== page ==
The Hagstrom Report

Agriculture News As It Happens

TAA gets ag industry support as Senate Finance heads to 'mock markup'


As a Senate Finance Committee “mock markup” of implementation legislation for the Korea, Panama and Colombia free trade agreements approaches this afternoon, the American Farm Bureau Federation and the American Feed Industry Association have endorsed a plan to seek congressional approval of the agreements and reauthorization of trade adjustment authority (TAA) for workers hurt by imports, even as Senate Finance Committee Chairman Max Baucus, D-Mont., and some Senate Republicans continue to spar over the inclusion of TAA in the package.

Democrats and the White House have said that the only way that the agreements will move forward is if TAA is passed along with them. Earlier this week the White House and House Ways and Means Committee Chairman Dave Camp, R-Mich., reached an agreement in principle to pass the agreements, TAA and other trade measures. But it is still unclear how Republican leaders in Congress will proceed.

“Combined, the three FTAs represent nearly $2.5 billion in new agriculture exports and could generate support for up to 22,500 U.S. jobs,” American Farm Bureau Federation President Bob Stallman said in a statement Wednesday. “Further, passing these trade agreements would immediately eliminate most trade tariffs that have continued to plague U.S. farmers and ranchers. In addition, we believe that trade adjustment assistance, which is also up for consideration, plays an important role in advancing a bipartisan trade agenda.”

Earlier this year, Farm Bureau joined other industry associations in signing a joint letter supporting TAA.

The American Feed Industry Association also backed the plans.

“The feed industry strongly supports all three trade pacts,” President and CEO Joel G. Newman said in a statement. “We also urge Congress to act prior to the August recess.”

Newman added, “These three agreements, when ratified, represent $2.5 billion in new U.S. ag exports. It’s estimated more than 22,500 new jobs will be created as well. To delay any longer in congressional action on these trade pacts is to effectively surrender growing export markets to our trading competitors, along with the economic growth these agreements promise. The Trade Adjustment Assistance is an important part of an aggressive U.S. trade strategy, and we believe Congress should address the reauthorization of TAA at its earliest opportunity."

Senate Finance Committee ranking member Orrin Hatch, R-Utah, who has opposed reauthorization of TAA, said in a news release and in a speech to the American Enterprise Institute today that the quick scheduling of the markup and the inclusion of TAA endangers the passage of the agreements.

But a Baucus spokesman said that “Nothing could be further from the truth” than Hatch’s statements. The Finance Committee’s decision to schedule the markup at 3 p.m. today was to comply with rules requiring 48 hours to notice pending committee business, the spokesman said, who noted there was a precedent for including TAA because those provisions were added to the implementing language of the North American Free Trade Agreement, which many current members of the Senate supported.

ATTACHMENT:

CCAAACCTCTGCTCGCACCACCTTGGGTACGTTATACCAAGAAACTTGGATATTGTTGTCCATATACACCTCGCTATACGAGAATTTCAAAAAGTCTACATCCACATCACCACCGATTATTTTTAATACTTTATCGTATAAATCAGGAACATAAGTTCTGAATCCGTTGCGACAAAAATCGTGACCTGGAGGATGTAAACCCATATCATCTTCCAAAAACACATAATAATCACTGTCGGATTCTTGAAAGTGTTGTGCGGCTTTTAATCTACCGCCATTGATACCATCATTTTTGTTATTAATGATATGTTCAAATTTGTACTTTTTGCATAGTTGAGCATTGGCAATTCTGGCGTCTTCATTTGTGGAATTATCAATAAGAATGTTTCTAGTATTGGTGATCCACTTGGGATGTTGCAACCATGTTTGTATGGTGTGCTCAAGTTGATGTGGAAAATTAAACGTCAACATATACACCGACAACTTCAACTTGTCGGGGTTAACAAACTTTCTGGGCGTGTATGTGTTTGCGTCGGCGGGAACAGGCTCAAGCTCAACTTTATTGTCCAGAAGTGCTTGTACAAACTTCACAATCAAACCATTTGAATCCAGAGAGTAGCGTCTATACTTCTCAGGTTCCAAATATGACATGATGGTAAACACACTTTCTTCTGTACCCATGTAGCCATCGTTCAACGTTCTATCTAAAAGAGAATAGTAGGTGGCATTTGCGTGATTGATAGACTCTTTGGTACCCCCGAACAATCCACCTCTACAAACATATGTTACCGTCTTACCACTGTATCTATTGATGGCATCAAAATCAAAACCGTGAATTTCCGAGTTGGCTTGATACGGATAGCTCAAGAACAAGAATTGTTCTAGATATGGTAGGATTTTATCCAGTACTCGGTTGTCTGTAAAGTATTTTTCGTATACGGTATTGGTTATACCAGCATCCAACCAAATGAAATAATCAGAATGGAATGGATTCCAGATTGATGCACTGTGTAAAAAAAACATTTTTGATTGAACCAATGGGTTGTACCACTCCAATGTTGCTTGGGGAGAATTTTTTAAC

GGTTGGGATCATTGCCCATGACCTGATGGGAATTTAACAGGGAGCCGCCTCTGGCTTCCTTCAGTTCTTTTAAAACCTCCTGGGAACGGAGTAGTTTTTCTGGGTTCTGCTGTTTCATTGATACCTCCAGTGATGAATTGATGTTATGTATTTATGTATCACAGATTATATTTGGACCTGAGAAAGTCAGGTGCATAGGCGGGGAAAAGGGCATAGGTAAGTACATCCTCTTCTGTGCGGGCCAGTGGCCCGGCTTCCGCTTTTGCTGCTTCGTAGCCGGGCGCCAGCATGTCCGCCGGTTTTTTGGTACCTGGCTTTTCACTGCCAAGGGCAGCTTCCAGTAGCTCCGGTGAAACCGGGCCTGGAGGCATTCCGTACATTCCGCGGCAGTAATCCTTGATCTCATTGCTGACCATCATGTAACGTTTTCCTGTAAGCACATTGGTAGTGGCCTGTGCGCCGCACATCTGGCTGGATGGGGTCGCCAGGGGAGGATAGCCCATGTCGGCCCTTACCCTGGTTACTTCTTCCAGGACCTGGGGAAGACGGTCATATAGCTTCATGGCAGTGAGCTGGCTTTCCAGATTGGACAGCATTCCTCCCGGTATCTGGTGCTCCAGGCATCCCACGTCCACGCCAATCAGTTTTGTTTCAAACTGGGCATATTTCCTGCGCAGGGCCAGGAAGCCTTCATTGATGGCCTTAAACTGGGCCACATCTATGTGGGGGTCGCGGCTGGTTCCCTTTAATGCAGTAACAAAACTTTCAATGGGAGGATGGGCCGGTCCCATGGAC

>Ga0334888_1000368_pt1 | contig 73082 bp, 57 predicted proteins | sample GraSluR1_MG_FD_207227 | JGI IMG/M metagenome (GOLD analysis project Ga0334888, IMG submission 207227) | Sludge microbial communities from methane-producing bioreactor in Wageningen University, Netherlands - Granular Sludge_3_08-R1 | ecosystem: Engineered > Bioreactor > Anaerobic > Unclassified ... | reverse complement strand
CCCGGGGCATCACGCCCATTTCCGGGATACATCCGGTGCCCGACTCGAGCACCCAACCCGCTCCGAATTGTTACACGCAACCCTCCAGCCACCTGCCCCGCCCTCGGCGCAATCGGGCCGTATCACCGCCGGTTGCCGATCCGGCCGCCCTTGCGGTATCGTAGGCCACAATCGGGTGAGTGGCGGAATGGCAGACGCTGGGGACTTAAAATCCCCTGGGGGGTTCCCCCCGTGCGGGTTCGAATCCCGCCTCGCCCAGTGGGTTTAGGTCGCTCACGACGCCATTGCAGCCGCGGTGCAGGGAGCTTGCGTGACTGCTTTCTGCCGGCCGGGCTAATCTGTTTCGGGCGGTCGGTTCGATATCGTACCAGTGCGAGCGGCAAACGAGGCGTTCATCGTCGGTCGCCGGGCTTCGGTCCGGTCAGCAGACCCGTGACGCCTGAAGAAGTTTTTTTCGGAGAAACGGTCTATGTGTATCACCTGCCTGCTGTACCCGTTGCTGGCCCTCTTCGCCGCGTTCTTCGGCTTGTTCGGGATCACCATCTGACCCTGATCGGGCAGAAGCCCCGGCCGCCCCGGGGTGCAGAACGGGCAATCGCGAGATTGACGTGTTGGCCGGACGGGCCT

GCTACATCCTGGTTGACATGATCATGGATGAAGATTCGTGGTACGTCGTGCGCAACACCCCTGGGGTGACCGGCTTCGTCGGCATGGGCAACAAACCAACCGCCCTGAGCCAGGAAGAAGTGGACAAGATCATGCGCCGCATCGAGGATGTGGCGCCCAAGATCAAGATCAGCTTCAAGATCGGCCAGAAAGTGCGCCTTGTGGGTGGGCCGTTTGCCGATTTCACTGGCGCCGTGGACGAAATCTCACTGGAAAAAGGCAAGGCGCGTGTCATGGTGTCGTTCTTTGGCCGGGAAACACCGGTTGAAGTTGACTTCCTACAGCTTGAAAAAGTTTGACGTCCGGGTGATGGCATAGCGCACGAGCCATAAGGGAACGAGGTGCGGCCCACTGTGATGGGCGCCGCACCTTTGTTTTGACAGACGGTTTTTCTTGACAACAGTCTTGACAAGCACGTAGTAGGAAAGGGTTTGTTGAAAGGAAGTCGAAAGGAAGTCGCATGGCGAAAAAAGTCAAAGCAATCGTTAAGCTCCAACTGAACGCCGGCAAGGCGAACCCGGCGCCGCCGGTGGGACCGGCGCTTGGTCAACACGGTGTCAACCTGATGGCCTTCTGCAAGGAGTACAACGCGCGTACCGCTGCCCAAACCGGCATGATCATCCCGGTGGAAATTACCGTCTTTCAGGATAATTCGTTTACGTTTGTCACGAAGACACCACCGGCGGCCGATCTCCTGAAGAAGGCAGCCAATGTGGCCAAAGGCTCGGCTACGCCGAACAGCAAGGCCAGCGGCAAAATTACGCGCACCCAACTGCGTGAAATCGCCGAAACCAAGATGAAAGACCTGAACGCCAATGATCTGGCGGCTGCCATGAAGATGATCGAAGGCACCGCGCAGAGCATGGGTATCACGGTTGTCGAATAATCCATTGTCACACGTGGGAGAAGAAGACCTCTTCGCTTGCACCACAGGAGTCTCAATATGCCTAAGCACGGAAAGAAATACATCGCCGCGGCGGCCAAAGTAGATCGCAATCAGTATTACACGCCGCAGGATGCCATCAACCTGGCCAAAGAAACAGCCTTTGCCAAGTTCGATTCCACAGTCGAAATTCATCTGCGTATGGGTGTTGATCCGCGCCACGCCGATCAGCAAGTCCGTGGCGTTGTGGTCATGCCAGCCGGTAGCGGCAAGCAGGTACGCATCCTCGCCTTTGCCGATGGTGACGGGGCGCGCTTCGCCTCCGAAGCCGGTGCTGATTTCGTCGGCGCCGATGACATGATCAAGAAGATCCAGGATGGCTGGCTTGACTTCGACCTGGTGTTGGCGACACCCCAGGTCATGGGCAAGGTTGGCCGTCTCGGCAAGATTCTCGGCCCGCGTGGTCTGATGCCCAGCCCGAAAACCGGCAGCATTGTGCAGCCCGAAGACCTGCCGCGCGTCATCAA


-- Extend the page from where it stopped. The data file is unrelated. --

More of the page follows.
Hatch acknowledged in his speech that NAFTA did include a TAA program, but said it was “the exception that proves the rule.”

“As a general rule, TAA does not get paired with trade agreements,” Hatch said. “And second, the rub here is that the TAA that Democrats are demanding is a modified version of an expanded TAA from the now infamous 2009 stimulus.”

Camp has said, however, that the White House agreed to a lesser TAA than the one in the 2009 stimulus bill.

Ten other Republican senators joined Hatch in writing President Obama that the inclusion of TAA would also endanger the agreements. They included former Senate Finance Committee Chairman Charles Grassley of Iowa and Senate Agriculture ranking member Pat Roberts of Kansas, Mike Crapo of Idaho, Mike Enzi of Wyoming and John Thune of South Dakota.

The Business Roundtable and the Coalition of Service Industries also issued statements supporting approval of the agreements and TAA.

Meanwhile, more farm groups issued statements urging Congress to approve the agreements.

The National Pork Producers Council called for quick passage.

“It is imperative that the agreements with Colombia, Panama and South Korea be approved before Congress takes its month-long break,” said Doug Wolf, NPPC president and a pork producer from Lancaster, Wis. “U.S. pork producers need new and expanded market access to remain competitive in the global marketplace. And the way to get that is through free trade agreements.”

The National Association of Wheat Growers and U.S. Wheat Associates also said they were pleased the agreements are moving forward.

Wayne Hurst, president of the National Association of Wheat Growers and a wheat farmer from near Burley, Idaho, and Don Schieber, chairman of U.S. Wheat Associates and a wheat farmer from near Ponca City, Okla., said in a joint release that all three of the pacts are important to farmers who depend on exports to sell about half of the wheat they grow every year.

“The agreement with Colombia is particularly vital today because a free trade agreement between Colombia and Canada is set to go into effect in mid-August,” the statement said. “That agreement would allow Canadian wheat to enter Colombia duty-free while leaving duties on U.S. wheat in place. Passing the U.S.-Colombia FTA will help prevent lost sales estimated at $100 million each year in that important and growing market.”

National Council of Farmer Co-operatives President Chuck Conner welcomed the markup and said, “Once the administration formally sends the FTAs to Congress, both the House and Senate should take action and approve bills to implement them without any further delay.”